Information for medical professionals 2018: Rehabilitation, part 3
Treatment and rehabilitation measures at Firda Physical Medicine Centre
Case study Part 2 continued:
Findings: During exaggerated passive side bending, right side C0-1 to left side, there is a probability of tissue damage to this joint (joint capsule and ligament close by). We also test an almost full luxation atlas right side on the axis surface during rotation towards the left. That is, the right atlas joint surface has a non-physiologically large rotation, and there is almost no joint contact with the right side axis joint surface below.
My initial thoughts are that the peripheral nerve C1 which emerges between C0-1, and the nerve C2 which comes out between C1-2 must be exposed to mechanical stress of some considerable force. Did the original trauma 6 years ago cause tissue damage to nerve structures in the area, in addition to local tissue damage to ligaments/capsules/membranes C0-1-2-3? This is a highly relevant neurological question.
Anatomical structures - ESSENTIAL ANATOMY 5:
Above we see the joint C0-1 right side (x-x). The text in the picture shows clearly the nerves which serve the short muscles. We are completely dependent on these muscles when training in the 'neck machine' (Multi-Cervical Unit). The question is, how easy is it to train the short, stabilizing muscles C0-1-2 when the nerves serving them are damaged? This is also an important neurological question!
We are still in the joint area C0-1-2, right side. Again, parts of the C1 nerve are made clearer. The nerve lies exposed in the far part of the atlas joint mass, see arrows. If the atlas mass rotates too far, and repeatedly pulls at the nerve, could this be the source of local nerve sensitizing? Does the nerve simply become over-sensitive locally, because we are unable to stabilize the rotation of C1-2?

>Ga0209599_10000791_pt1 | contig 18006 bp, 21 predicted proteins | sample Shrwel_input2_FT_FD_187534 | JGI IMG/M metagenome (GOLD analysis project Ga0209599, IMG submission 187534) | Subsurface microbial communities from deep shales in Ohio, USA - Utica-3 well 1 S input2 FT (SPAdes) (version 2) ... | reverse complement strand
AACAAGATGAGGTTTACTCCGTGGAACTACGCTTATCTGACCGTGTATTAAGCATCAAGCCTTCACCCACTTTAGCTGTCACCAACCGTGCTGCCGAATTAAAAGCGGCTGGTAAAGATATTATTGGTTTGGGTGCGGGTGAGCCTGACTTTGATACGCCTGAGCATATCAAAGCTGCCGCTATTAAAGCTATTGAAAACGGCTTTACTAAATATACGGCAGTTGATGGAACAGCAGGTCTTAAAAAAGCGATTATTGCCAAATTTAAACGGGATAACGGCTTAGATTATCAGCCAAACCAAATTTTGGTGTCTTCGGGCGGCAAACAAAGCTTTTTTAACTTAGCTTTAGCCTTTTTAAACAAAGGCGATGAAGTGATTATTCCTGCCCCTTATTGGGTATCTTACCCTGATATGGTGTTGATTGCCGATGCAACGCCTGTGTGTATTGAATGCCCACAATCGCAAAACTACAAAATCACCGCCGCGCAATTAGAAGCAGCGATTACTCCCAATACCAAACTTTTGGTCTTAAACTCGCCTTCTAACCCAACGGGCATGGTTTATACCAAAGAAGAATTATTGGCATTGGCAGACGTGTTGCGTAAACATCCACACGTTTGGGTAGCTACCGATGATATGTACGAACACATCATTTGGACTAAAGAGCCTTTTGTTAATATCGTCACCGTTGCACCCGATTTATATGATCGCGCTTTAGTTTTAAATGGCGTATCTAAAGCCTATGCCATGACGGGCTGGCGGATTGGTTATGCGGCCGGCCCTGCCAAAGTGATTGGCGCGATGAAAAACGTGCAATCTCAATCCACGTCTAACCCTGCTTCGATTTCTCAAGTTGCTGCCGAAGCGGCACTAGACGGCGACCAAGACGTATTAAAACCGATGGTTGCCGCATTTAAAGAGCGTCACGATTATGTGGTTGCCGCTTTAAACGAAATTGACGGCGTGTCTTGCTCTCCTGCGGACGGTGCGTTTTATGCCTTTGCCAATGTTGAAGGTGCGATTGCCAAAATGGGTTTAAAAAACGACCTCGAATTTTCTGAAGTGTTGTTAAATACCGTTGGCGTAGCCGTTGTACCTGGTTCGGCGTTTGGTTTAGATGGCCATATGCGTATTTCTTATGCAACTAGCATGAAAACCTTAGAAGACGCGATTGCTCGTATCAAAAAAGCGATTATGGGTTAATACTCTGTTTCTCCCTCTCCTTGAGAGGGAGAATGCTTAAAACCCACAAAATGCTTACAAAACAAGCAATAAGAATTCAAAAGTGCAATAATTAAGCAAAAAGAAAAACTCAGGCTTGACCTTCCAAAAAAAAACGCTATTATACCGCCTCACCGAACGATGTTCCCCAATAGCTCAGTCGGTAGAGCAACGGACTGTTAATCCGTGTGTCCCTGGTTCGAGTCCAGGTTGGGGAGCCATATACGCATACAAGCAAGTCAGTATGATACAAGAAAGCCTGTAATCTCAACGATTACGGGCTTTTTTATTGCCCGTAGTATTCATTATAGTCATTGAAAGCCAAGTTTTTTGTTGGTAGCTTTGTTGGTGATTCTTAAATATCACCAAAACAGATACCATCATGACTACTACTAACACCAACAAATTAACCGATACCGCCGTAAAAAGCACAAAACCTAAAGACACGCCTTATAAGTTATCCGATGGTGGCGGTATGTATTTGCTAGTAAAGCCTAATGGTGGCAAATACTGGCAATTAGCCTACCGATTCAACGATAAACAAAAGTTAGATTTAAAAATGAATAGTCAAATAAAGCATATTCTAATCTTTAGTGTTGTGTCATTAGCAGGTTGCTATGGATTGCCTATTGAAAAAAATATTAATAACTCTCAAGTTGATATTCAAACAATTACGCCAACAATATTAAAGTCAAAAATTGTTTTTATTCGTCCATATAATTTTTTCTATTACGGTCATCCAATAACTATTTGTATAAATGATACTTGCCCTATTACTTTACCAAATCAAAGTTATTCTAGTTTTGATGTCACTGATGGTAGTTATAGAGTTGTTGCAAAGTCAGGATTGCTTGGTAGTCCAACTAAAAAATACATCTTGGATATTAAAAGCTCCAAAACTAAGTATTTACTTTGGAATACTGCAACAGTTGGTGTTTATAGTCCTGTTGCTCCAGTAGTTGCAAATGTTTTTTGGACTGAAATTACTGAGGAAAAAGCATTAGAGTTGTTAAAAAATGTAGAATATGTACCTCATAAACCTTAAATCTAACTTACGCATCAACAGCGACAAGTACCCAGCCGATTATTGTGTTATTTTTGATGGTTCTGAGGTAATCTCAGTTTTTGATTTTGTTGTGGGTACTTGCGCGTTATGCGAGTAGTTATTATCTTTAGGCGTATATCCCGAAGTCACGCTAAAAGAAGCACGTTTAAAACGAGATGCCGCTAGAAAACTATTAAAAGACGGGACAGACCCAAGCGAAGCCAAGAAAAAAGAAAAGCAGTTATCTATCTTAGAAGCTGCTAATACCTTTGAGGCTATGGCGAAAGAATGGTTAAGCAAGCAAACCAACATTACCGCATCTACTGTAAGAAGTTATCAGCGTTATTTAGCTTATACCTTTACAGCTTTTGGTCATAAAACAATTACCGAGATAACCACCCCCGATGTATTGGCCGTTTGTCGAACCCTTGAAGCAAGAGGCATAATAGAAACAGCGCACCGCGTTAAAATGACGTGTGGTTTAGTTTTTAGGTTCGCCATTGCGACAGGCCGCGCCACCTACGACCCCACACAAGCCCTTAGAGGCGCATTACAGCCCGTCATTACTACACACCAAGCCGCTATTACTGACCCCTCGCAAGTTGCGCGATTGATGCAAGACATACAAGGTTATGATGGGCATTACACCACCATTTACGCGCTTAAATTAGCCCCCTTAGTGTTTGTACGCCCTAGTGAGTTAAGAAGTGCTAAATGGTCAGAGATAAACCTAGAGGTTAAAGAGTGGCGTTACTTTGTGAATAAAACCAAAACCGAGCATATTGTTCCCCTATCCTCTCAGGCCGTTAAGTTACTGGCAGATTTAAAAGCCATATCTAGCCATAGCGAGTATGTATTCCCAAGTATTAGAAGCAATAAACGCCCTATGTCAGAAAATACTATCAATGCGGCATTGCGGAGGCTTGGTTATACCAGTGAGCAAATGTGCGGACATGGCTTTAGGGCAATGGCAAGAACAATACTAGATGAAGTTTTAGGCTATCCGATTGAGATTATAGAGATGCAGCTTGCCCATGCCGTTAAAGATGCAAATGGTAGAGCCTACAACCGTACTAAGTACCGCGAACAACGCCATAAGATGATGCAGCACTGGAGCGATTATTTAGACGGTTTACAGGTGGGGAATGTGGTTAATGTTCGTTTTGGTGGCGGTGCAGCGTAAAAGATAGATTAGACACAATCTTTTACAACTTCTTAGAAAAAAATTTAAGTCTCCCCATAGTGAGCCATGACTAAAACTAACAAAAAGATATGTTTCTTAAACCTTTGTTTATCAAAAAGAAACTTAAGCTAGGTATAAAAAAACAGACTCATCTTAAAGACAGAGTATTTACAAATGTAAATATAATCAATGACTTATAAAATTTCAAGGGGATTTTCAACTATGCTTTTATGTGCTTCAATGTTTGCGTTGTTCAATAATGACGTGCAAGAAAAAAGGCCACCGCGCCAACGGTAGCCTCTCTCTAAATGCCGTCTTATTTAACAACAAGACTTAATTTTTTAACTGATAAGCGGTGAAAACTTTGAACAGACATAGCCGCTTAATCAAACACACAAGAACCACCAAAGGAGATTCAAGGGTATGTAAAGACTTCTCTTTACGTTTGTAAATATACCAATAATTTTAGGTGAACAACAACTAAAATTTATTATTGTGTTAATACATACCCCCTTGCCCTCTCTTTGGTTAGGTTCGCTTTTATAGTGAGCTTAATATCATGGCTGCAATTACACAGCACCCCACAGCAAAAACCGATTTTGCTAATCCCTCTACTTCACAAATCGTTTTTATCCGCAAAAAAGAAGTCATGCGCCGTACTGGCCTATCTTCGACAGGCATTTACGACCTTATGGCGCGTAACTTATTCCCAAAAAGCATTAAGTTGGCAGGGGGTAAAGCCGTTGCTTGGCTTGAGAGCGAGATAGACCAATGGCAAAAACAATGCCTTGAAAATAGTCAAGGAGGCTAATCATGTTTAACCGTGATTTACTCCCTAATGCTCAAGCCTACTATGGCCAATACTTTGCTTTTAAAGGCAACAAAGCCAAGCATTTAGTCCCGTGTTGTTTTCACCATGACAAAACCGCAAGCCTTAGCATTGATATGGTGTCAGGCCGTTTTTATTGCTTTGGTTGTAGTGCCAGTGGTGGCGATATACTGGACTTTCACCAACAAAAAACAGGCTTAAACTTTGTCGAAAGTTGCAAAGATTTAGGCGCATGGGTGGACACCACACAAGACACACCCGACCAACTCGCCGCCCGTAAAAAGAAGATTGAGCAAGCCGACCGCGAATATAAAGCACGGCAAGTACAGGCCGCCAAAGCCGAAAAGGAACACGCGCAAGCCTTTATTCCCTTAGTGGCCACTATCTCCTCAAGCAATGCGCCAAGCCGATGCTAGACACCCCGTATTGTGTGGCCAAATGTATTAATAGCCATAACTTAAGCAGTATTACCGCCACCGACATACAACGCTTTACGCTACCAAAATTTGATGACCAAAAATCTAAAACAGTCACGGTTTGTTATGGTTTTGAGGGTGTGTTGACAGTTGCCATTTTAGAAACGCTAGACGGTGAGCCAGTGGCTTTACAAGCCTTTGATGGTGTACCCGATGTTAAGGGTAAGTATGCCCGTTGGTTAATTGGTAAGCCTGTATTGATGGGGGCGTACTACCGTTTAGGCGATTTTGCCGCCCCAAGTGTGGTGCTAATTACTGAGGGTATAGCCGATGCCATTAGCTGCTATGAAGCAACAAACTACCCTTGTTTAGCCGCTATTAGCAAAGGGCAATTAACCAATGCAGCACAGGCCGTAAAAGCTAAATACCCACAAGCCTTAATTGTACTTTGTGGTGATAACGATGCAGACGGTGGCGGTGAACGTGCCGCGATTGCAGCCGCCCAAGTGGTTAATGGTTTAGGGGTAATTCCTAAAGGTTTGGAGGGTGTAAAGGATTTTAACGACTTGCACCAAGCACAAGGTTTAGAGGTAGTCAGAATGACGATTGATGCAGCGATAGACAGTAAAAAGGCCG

Again, a branch of the nerve has been made to stand out - this is a brain nerve which has a communicating part going to the aforementioned C1 nerve. In other words, dysfunctional impulses from a possibly damaged C1 nerve may spread through the network of a brain nerve. In this case we are talking about brain nerve no. 12. Could the irritation/damage here be the cause of the patient's uncomfortable tongue? Also an important neurological question.
Above we see an important image. The outer part of the joint mass C1 on the
right hand side, massa lateralis, has been enlarged - see the two x's. In the example of this patient it moves too far forward and backward (see arrows) when he rotates to the right and left, and with rotation instability there is potentially too much pull on this brain nerve. The text in the picture explains which problems this nerve can cause when exposed to the wrong kind of strain (see double arrows).
We will now deal with the circulatory examination of patients. There are many veins and arteries that pass through the throat and neck, and so there are very many circulatory issues we need to be aware of. A few examples follow:
When there is a non-physiologically large rotation of atlas on axis, how does the neck and vascular system deal with it? With a rotation towards the left we see a greater accumulation of blood/stasis in the veins on the right side than during a comparable rotation to the right - check the left side veins.